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News  --  Archive  --  2019

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A Project Led by SZTE Could be the Solution to the Management of Nuclear Waste

Hungarian-French-American inter-institutional co-operation starts with the leadership of the SZTE, on the basis of an international consortium. It is established to develop a procedure for easier handling of nuclear waste. László Palkovics, Minister of Innovation and Technology announced that the Hungarian government is supporting the project as a national research program with HUF 3.6 billion.

As Prof. Dr. László Rovó, Rector of the University of Szeged, stated the project coordinated by the University of Szeged has a historical significance in science. ‘The cooperation worldwide is of paramount importance, as the management of nuclear waste is crucial for the future of mankind’ – and he added that, as the best university in Hungary, the leadership of SZTE is constantly striving to be at the forefront of the world in both education and science and innovation, and to provide its researchers with a good background for top-quality scientific work. Not only does the science, technology and industry park built around the ELI laser research centre, or the Hungarian Centre of Excellence for Molecular Medicine provide an excellent foundation for these, but also the current collaboration.


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The storage of long-life components is a particular challenge in the management of nuclear waste. For materials with a half-life cycle less than 100 years the process could be considered as resolved. The problem is the safe placement of materials with a much longer half-life, and this can be achieved by means of so-called P&T (partitioning and transmutation) procedure. During partitioning, the different components of nuclear waste are separated and then the long half-life components are transformed by transmutation. The material is exposed to, for example, neutron irradiation, which results stable or rapidly degrading cores.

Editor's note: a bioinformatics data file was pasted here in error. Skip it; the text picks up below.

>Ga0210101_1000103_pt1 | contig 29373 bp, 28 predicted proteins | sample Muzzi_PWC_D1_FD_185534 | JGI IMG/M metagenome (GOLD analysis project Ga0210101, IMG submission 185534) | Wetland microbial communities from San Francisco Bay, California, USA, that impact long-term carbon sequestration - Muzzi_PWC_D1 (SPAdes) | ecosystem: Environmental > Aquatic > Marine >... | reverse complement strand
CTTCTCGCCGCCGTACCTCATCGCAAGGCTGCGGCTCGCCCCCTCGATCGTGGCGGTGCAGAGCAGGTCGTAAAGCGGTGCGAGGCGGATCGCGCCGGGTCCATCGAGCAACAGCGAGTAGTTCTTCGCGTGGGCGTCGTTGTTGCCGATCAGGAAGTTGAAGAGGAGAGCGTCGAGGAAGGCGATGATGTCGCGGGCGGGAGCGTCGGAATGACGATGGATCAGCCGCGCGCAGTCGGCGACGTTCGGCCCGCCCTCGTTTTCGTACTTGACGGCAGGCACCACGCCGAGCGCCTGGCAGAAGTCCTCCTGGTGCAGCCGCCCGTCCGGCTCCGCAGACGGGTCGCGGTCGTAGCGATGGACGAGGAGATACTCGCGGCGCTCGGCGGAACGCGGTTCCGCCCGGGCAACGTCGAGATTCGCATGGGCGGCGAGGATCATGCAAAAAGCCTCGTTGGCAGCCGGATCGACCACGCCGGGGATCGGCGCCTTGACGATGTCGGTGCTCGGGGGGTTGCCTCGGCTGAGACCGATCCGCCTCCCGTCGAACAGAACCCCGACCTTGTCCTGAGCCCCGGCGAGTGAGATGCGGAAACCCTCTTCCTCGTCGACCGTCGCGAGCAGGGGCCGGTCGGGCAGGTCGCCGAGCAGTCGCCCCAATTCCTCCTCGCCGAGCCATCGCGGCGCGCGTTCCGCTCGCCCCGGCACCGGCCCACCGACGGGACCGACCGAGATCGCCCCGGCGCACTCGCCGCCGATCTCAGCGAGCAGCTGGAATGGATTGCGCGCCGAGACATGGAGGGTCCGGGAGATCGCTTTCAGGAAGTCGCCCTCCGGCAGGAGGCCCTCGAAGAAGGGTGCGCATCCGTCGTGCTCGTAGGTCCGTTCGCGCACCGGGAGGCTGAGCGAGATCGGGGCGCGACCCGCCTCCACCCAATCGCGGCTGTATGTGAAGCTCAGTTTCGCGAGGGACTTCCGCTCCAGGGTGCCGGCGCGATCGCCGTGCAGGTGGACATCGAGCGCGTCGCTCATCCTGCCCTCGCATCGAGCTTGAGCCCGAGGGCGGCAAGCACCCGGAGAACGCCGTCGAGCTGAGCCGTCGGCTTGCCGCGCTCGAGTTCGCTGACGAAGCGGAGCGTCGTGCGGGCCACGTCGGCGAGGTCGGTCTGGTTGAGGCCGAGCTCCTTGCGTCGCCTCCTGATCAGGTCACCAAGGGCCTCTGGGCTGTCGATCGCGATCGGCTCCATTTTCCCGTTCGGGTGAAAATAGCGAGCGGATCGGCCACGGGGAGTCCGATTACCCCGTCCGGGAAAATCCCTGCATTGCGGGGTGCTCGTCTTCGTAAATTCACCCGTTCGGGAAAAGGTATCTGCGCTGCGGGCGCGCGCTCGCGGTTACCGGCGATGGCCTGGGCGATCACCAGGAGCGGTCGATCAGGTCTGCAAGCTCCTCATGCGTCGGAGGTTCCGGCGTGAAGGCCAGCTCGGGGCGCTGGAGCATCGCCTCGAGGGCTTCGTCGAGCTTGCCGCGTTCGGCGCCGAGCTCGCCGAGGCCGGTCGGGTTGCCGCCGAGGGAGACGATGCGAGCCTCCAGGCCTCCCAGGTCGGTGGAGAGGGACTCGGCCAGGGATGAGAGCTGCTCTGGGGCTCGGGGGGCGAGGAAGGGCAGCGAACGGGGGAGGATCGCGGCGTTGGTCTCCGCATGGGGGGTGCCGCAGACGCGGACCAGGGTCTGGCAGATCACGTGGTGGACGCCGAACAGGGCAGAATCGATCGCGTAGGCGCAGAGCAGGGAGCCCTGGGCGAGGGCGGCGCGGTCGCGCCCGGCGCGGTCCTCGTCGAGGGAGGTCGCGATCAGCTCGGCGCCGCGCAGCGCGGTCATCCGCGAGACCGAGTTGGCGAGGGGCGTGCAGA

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’Alchemia-like but functional transmutation is not a new idea; it has been known for decades that with this procedure the treatment of radioactive waste becomes significantly easier. But the functional transmutation is close to impossible, since the necessary neutron is can only be produced in nuclear reactors or with the help of accelerators. Therefore the key question is whether a significantly cheaper, easy-to-manage neutron source could be developed’ - said Prof. Dr. Gábor Szabó, professor at the University of Szeged. Gerard Mourou, who was awarded the Nobel Prize in Physics in 2018, developed a proposal with Toshiki Tajima that would eliminate this obstacle with a laser-accelerated neutron source. The University of Szeged will also participate in the practical implementation, which may be a breakthrough in science history.


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László Palkovics, Minister of Innovation and Technology, said: ‘According to computer simulations, the laser system of the ELI-ALPS Research Center in Szeged is the best way to perform demonstration experiments. Therefore, the Hungarian government has decided to support the development of a laser neutron source for transmutation as a national research program for three years with a total of 3.6 billion forints. For the successful implantation of the project, the University of Szeged has been commissioned to establish an international consortium to coordinate the project.’